Is it made of earth or brick? This is a common distinction in the world of wood-fired ovens and comes with a whole slew of assumptions. “Earth ovens are cheaper, easier to build but less durable.”  “Brick ovens are expensive, harder to build but more professional and will last longer.” The oven build documented below is an exploration of the combination of these techniques to leverage the advantages of each. We use earth where its sculptural quality allows us to perfectly mold it to the shape that we desire. We use brick where it will give a good durable surface for cooking and in the entrance way to withstand the abuse of heated and passionate cooking. The book Build Your Own Earth Oven provides further reference for these techniques.

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Using rope to define the shape of the catenary vault.  The plywood is cut and the negative shape is used as a screed.

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Eventually, a whole outdoor kitchen and service bar was built around the oven!….



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  1. I live in a high desert area with a lot of pumice and no clay, etc. Where would I find the clay material to make my oven? I have wanted to do this for several years and can not find the material need to add to cement & straw. I live in Oregon and travel around Oregon and wonder if there is a place to get it.

    1. well, there are two approaches: one is to do some sleuthing and really learn about the land you live on/off. This, I think, is the more fun approach, and will reward you with much more than clay — even if you don’t find any (over east in desert area, ask at the soil and water conservation office, for starters…also read the section in the Hand Sculpted House about finding clay). If you travel around the state, there’s plenty clay all over the valley, in roadcuts, ditches, graveyards, building sites, etc.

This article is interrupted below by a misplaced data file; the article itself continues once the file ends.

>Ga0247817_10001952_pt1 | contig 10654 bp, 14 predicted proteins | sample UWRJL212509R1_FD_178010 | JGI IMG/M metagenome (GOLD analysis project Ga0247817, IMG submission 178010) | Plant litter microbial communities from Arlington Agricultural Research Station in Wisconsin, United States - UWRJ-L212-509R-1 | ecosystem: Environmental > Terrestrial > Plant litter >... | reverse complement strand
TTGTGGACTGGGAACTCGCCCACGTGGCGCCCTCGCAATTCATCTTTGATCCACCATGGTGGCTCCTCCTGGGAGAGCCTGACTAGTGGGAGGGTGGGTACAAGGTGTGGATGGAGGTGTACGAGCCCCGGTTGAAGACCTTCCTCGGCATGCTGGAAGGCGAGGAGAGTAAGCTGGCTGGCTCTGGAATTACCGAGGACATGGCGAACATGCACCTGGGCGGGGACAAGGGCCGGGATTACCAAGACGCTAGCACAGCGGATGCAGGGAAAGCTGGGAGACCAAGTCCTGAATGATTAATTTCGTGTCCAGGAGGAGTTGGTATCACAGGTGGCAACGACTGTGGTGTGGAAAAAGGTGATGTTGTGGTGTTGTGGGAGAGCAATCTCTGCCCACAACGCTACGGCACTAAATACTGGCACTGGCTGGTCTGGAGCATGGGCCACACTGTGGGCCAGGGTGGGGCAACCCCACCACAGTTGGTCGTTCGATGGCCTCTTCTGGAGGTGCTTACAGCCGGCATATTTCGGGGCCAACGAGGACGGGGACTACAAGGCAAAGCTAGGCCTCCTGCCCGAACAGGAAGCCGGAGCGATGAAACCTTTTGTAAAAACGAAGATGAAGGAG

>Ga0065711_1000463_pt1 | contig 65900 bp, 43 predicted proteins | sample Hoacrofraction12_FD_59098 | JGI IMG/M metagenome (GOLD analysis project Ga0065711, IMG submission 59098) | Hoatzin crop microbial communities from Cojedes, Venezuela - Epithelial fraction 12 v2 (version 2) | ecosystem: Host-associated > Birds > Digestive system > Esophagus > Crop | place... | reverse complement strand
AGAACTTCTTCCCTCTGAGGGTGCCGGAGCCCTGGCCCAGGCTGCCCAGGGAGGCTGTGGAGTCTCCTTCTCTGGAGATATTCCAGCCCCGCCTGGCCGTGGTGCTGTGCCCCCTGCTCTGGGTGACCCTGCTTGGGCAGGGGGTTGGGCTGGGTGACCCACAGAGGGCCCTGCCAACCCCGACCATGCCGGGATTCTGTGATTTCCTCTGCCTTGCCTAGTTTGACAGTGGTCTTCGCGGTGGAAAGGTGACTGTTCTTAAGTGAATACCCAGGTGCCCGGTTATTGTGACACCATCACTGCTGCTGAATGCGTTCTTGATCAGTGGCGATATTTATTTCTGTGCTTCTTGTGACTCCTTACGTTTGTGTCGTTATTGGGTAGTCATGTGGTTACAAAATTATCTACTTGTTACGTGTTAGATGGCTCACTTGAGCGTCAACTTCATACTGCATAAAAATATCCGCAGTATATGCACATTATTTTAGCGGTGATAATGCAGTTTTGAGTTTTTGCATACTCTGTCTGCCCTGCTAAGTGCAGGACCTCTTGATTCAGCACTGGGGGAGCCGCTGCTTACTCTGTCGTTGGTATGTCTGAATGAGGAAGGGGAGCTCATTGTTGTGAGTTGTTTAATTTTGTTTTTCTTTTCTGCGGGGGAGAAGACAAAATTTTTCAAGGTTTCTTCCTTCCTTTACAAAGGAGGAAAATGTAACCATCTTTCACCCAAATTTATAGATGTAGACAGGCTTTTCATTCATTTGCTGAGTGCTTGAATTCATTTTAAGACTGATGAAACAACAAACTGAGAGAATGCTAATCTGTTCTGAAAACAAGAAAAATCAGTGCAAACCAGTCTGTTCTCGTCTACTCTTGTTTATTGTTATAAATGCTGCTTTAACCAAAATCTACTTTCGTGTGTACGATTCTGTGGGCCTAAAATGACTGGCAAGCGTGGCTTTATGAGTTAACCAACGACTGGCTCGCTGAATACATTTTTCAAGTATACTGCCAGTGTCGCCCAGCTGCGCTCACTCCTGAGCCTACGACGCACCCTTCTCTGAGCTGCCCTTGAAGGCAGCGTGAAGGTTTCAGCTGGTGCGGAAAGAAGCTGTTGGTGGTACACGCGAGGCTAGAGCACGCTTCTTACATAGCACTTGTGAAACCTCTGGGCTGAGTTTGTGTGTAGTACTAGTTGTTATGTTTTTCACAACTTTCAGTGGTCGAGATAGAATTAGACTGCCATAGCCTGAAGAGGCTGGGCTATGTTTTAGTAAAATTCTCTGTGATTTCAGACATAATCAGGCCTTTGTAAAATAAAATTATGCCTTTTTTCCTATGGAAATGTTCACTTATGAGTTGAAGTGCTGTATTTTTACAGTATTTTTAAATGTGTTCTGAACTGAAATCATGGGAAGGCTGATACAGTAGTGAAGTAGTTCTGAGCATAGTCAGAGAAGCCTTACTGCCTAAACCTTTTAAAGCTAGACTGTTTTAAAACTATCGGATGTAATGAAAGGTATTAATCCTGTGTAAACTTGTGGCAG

The other approach is to buy bagged clay — “fireclay” is typically available in 50 lb sacks from the building supply. You should also be able to find it, wet or dry, at ceramic suppliers.

      let us know how you get on.

  2. Hey Kiko,

    Is there an ash slot in the oven and how was it done – if yes, then did you have to drill through the foundation? The insulation part – the stray is covered with wet cob layer? (how is the straw held in place?) The point that it burns through and there is a kind of insulating cavity between the thermal layer and the outer cob shell, right?



  3. What exactly are you using for your thermal layer? I’m considering a design for a similar sized oven and am considering a castable recipe this time over the traditional 70/30 sand/ clay mix. My guess is that the fragility of that layer would make it untenable for commercial use over the long haul. I’d love to get your opinion on this. Great job, you guys! Nick

    Nick friedman
  4. Im wondering if you could talk about the different characteristics and performances of ovens with and without a vent/flue
    I noticed that the example above shows a vent/chimney was added to the front of the oven

    thank you

    Mark D
    1. this is also covered in Build Your Own Earth Oven, but briefly, the most important difference is smoke management — a flue allows you to get rid of it. Increased draft does allow you to play w/limiting the amount of primary air, which can improve the quality of the burn and (possibly — I haven’t measured) increase efficiency. On the other hand, you can also use a firing door to play w/limiting primary air on a flue-less oven to achieve similar results. I prefer the simplicity of the flue-less design, and also find that it’s possible to get a pretty clean-burning “slow” fire, which seems to me to maximize the amount of time that flame is in contact w/the oven walls — which is a good thing. I hope that helps. Sorry for the slow reply — the site software doesn’t seem to be sending me notices of comments!~

      — Kiko

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